Speaking of Targeted Adjustment, a wonderful new feature is the Hue Adjustment feature. So when you’re in the Develop module and you go to the Graduated Filter, Radial Filter or the Brush Tool, you can now selectively adjust hue…and this is a biggie! So this image here that I have on my screen, I’m going to activate the Graduated Filter tool so I’m going to click on that. And then I’m gonna move the Temp slider to the blue area. And now I’m going to click and drag down. So this new area right here…Hue… you drag the slider to fine-tune the Hue adjustment.
And notice that as I drag, it’s only affecting those colors that I selected. And if you’re using the Targeted Adjustment Brush, it would only affect the areas the you painted. So notice that as I drag to the right, the color brightens. We get some magentas, pinks. And if I drag to the left, you get more cyans and greens.
Now notice that the colors change very quickly as I drag. But you can fine-tune the adjustments by clicking the “Use Fine Adjustment” checkbox and then dragging. And then notice that the colors change a lot slower as I drag. So this allows for a much more granular control over the hue of the targeted area. Let me click this image here. I’ll drag the temp slider to the left and then add a Graduated Filter to the image.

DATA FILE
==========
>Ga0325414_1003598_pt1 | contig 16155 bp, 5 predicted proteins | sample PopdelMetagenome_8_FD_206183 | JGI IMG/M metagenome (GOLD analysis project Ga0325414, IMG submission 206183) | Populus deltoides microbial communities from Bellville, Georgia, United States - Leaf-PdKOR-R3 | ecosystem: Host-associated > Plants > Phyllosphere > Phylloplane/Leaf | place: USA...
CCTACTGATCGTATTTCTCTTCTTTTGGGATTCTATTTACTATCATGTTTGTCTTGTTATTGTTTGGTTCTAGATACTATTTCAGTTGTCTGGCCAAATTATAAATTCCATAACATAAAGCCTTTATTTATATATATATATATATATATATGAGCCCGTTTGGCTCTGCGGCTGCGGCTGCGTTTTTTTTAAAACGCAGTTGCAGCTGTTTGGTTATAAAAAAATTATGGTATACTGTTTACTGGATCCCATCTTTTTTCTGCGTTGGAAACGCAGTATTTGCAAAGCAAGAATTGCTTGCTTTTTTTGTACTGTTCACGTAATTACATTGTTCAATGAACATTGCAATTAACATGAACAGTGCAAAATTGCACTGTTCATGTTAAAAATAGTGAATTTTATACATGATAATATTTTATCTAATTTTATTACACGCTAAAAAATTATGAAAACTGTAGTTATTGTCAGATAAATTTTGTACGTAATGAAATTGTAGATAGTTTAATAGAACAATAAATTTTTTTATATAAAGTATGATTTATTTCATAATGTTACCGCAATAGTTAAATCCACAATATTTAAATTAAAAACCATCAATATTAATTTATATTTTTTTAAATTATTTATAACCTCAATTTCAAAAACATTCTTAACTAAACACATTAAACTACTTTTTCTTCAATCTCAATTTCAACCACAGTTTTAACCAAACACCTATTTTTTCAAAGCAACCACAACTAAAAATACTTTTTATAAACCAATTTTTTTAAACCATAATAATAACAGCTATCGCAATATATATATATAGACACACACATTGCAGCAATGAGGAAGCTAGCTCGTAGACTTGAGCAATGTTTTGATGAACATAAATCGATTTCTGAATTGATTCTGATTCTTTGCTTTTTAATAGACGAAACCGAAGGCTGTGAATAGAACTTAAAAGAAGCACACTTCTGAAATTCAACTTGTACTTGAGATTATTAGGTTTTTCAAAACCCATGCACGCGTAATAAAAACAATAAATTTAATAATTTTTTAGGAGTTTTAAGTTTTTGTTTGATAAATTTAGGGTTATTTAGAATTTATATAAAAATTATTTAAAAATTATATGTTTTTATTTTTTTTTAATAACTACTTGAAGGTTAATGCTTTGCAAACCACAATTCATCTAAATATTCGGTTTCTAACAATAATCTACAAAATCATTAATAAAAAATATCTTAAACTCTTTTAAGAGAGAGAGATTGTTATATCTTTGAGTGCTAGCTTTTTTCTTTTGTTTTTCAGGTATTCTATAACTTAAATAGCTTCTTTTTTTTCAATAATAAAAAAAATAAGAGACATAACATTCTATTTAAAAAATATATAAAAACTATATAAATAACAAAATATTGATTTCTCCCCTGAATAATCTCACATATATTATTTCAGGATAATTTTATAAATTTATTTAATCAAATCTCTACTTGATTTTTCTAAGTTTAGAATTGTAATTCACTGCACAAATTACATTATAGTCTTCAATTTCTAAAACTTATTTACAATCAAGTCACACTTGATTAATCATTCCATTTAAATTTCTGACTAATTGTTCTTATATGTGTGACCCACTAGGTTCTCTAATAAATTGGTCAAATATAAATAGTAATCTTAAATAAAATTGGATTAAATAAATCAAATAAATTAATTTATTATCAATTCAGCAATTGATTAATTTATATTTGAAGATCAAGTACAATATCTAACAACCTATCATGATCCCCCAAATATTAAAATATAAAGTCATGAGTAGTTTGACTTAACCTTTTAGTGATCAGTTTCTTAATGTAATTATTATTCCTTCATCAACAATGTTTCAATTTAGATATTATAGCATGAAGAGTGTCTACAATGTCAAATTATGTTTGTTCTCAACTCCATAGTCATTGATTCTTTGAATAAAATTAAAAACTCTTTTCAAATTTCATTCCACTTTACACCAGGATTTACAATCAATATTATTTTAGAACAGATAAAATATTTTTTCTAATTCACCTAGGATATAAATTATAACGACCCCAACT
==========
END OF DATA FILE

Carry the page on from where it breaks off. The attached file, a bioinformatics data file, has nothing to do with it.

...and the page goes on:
And I’m going to uncheck the “Use Fine Adjustment” checkbox. And notice that as I drag, the hues of the orange color are changing, whereas in the last image, it was just the hues of the blues. So this is a feature for which people have been asking for a long time so a very welcome feature to Lightroom.
Another new feature is the Adaptive ISO Preset. That is to say, a preset that will adapt to whatever ISO your camera was at when you took the image. So for instance, I might want to apply a different level of sharpening if I took an image at ISO 100 compared to an image at ISO 1200.